For Beginners

If it’s your first class, follow Thoreau. You don’t need the latest workout wear to have a fine time in an intro class — in fact, you’ve probably already got everything you need! We do have a few recommendations to help you feel comfortable and get the most out of your class:

  • Circus involves a certain amount of friction as your body interacts with your apparatus. When you’re starting out, your skin can be extra sensitive to this friction.  We recommend covering the skin most likely to be in contact with the equipment. This includes the backs of knees, armpits, and waist. If you’ve got pants that come past your knees and a shirt with sleeves that covers your waist, you’ll have an easier time with some skills.
  • At certain points in an intro class, you may turn upside down. Super loose tops that fall over your face and impede your vision might make this experience less than stellar (being upside down is confusing enough on its own!). Also, we don’t care a bit if your shirt lifts up and we see your belly, but if you do, consider wearing a leotard or tucking your shirt into your pants.
  • Form-fitting clothing is preferred, as it is less likely to tangle in the apparatus (frustrating and possibly dangerous) and allows your instructor to keep a close eye on your form.
  • You’ll be moving around a lot, so wear clothing that won’t impede your range of motion.

What Not to Wear

The suggestions above are for your safety and comfort. If you don’t have exactly what we recommend, don’t sweat it! We can probably work around it or offer you something from our Box of Opportunity (aerial-friendly loaner clothing). There are a few restrictions that are important either for your own safety or for the safety of our equipment. Expect us to be strict about the following:

  • Any clothing with metal pieces can severely damage our fabrics, rendering them unsafe and unusable. We cannot allow metal zippers, grommets, buttons, or anything else that might get caught on the fabric and cause it to tear. This includes jeans!
  • Jewelry can also be an issue. Dangling necklaces or earrings are a definite safety issue for you. Rings can lead to fingers getting pinched (ouch!) or can be bent by trapeze and lyra bars. Protect yourself and your jewelry by removing it prior to class.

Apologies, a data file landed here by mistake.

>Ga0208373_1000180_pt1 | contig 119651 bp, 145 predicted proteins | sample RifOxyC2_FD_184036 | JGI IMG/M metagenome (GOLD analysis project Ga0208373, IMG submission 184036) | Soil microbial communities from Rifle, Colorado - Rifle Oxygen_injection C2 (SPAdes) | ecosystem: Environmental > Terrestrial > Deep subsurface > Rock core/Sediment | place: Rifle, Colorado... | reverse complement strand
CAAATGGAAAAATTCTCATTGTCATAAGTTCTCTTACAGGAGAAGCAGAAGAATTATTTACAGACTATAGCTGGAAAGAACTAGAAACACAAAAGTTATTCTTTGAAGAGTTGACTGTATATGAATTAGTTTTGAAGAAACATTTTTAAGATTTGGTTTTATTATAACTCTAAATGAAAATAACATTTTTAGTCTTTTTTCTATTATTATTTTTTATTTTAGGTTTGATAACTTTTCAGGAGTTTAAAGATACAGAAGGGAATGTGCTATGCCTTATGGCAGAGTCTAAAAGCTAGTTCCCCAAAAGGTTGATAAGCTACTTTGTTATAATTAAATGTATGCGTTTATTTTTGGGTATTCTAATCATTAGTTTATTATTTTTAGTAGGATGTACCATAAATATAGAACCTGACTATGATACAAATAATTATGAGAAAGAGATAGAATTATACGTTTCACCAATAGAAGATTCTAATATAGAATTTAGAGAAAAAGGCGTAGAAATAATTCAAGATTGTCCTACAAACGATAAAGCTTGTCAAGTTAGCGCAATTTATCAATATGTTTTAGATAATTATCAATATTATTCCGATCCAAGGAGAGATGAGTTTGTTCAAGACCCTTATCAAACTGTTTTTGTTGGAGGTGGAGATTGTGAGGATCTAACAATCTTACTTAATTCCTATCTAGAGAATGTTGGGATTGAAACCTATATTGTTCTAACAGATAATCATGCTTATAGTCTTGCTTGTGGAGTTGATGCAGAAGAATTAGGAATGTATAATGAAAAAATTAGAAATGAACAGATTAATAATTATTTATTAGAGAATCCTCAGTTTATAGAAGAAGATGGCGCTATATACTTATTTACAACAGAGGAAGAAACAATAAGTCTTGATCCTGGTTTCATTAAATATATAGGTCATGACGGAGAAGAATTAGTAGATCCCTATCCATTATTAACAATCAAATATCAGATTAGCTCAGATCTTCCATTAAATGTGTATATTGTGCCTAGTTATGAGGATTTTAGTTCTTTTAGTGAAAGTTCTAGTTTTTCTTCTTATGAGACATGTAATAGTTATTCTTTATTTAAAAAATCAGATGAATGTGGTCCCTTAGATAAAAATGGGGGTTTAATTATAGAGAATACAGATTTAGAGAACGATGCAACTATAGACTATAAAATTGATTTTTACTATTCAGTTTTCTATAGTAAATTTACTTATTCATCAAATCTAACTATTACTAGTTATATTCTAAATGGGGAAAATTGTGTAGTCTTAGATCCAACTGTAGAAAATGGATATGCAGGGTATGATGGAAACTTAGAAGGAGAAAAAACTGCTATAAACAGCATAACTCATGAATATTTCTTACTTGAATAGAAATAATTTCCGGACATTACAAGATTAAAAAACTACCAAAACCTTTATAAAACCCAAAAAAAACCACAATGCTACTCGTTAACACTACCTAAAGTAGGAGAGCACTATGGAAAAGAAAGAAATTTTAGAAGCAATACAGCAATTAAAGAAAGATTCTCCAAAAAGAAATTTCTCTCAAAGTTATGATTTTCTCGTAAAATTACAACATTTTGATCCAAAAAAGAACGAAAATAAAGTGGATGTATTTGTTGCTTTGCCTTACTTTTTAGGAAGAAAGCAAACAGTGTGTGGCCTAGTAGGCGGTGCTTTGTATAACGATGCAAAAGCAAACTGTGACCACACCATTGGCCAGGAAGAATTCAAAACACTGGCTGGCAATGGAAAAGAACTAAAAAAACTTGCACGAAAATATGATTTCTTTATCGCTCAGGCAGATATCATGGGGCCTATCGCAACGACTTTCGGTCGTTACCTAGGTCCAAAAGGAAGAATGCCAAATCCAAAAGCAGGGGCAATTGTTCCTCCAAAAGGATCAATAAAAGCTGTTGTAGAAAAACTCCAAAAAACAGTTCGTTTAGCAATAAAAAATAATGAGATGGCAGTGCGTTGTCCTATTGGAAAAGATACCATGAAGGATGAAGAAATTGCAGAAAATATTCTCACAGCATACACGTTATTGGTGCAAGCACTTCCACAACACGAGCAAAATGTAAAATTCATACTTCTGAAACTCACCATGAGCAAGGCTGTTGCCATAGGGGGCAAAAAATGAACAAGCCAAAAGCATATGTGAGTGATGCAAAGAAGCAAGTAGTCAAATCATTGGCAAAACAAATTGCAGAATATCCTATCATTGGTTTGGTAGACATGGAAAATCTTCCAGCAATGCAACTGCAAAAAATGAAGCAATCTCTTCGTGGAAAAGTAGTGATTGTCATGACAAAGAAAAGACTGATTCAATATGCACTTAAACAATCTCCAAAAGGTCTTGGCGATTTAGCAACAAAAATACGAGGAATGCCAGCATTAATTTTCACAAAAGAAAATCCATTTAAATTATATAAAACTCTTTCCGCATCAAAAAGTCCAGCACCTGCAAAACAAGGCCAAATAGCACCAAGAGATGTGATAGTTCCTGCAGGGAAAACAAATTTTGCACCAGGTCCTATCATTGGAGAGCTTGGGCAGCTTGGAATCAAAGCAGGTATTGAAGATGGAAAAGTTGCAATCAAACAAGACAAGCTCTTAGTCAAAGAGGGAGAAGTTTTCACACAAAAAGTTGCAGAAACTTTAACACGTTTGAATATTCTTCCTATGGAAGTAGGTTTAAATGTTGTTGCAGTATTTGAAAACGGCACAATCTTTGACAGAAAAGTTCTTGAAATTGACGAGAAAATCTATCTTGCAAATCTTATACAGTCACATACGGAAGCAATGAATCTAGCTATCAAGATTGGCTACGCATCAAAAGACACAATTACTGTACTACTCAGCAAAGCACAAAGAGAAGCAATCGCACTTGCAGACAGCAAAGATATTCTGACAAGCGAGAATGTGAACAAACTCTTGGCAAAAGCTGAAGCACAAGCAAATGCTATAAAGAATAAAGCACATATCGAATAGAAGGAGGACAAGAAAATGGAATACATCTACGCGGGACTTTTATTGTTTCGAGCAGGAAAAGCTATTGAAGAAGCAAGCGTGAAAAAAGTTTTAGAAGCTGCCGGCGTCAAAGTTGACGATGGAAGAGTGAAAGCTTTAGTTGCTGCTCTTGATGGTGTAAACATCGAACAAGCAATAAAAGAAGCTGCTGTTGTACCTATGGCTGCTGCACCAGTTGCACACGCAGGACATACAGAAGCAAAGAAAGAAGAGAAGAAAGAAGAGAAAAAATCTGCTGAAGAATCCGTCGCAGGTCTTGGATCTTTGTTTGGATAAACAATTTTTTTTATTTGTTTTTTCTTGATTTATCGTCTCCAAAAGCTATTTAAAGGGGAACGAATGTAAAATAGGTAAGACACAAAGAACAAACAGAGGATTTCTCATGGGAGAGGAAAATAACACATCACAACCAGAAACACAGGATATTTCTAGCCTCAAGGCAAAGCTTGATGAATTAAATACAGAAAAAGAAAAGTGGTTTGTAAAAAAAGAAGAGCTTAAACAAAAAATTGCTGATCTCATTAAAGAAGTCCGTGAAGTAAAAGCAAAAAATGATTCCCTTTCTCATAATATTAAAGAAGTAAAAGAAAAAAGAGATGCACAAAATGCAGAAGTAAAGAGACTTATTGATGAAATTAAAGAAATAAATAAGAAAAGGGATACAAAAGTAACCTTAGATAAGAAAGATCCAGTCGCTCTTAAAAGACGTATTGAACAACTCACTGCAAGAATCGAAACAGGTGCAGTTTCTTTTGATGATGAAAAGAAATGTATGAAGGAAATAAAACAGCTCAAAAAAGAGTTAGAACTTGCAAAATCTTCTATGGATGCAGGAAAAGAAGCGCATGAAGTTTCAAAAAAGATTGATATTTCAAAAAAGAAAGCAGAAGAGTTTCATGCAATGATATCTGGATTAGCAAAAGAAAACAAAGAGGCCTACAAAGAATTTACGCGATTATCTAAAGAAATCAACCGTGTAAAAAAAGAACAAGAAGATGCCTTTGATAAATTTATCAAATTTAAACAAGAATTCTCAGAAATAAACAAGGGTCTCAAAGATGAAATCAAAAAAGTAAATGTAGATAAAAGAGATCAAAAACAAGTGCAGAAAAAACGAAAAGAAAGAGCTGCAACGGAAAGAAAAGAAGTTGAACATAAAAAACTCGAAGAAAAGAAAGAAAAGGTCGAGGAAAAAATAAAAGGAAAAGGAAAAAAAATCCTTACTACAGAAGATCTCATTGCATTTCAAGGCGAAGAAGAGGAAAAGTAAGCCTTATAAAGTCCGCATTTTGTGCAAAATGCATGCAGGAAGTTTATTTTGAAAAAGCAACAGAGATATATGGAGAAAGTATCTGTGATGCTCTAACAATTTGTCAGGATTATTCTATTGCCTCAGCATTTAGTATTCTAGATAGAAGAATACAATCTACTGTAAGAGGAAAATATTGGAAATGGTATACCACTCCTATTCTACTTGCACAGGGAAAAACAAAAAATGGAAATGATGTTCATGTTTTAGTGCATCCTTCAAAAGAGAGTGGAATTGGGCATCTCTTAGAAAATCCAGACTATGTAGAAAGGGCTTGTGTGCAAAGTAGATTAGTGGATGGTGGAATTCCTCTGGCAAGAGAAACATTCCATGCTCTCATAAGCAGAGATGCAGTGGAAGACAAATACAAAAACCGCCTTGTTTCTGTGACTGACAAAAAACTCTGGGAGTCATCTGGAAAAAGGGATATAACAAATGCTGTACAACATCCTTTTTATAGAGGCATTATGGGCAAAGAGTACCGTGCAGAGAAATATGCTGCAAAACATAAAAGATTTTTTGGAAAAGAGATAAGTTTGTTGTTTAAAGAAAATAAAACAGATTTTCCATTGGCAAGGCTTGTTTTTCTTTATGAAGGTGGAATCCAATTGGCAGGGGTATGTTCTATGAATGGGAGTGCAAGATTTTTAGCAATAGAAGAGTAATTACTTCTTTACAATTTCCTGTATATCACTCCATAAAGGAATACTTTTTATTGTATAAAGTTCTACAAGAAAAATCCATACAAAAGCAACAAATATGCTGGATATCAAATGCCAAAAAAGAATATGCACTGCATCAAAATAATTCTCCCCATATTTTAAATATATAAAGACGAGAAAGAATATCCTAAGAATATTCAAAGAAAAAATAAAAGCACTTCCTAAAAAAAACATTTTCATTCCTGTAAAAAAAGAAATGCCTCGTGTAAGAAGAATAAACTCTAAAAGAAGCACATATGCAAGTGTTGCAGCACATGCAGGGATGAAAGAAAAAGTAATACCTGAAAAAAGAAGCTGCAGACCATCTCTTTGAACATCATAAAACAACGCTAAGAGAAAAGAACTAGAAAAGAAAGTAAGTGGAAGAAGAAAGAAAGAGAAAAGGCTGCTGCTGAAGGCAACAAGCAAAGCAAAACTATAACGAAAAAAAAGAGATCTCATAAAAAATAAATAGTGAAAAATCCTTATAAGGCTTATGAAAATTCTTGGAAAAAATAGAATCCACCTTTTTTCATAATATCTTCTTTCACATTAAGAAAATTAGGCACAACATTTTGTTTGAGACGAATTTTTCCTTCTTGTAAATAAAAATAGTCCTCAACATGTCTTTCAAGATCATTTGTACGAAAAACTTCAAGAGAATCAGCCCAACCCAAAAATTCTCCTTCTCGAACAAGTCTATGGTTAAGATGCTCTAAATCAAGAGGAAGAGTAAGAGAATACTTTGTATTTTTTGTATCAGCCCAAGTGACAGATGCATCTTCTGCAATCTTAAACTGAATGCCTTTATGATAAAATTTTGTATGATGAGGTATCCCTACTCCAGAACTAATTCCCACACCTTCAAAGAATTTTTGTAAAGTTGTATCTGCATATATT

Sock It to Me!

One of our most frequently asked questions is, “Can/Should I wear socks?” On most apparatuses, it’s your choice — do whatever feels best to you. On fabric and other climbable apparatuses, you will probably want to go barefoot. Socks might be too slippery to allow for mastery of some skills.

Pole Primer

If you’re starting out on pole, you can pretty much ignore everything above (except the bit about jewelry). Pole requires exposed skin to stick to the apparatus, so you’ll need shorts instead of pants and a tank top instead of a sleeved shirt. Close-fitting clothing is still recommended.

So, are we totally siding with Thoreau here? Not necessarily. While you don’t need to purchase something new for your first class, as you advance, you might find that certain types of clothing keep you more comfortable, are easier to take care of, or make your training easier. We’ll cover those in more detail next week. In the meantime, pull on your yoga pants, your leggings, heck, even your pajama pants, and get yourself to class!


Summer Circus Training: How to Beat the Heat

As temperatures rise, you might notice some changes in your circus training. While we consider ourselves lucky to have a nice, climate-controlled studio (go ahead, ask us about the good old days when we trained outside at The Vortex), the summer heat still takes its toll in a variety of ways. We get worn out more easily, there’s an increase in chafing, and depending on our apparatus of choice, we’re either trying to keep from sliding off the pole or we’re unsticking the fabric from our sweatiest places. What’s an Austin circus student to do? Here’s our advice to keep you from experiencing summer meltdowns.

Be the Best Dressed

For summer training, we recommend breathable, moisture-wicking fabrics. Cotton is great for breathability, but it absorbs moisture, leaving you nice and damp at the end of class. Nylon and polyester keep you drier by wicking moisture away from your skin, but their breathability varies, and they retain odor. If possible, opt for bamboo — it allows skin to breathe, wicks away moisture, and repels odor.

As tempting as it may be, don’t cut down on clothing in the summer. Backs of knees and armpits are just as sensitive in warm weather and still need to be covered. Find light coverage that still keeps you comfortable as you execute skills. If you want to be less covered in the studio, consider switching to pole for the summer (but note the aforementioned slippage issues).

Clean and Mean

Whatever workout gear you decide on, don’t hang around in it after class! Sweaty clothes are a favorite hot spot for bacteria to thrive. Stay healthy and keep those around you happy by cleaning up and changing clothes as soon as possible after class.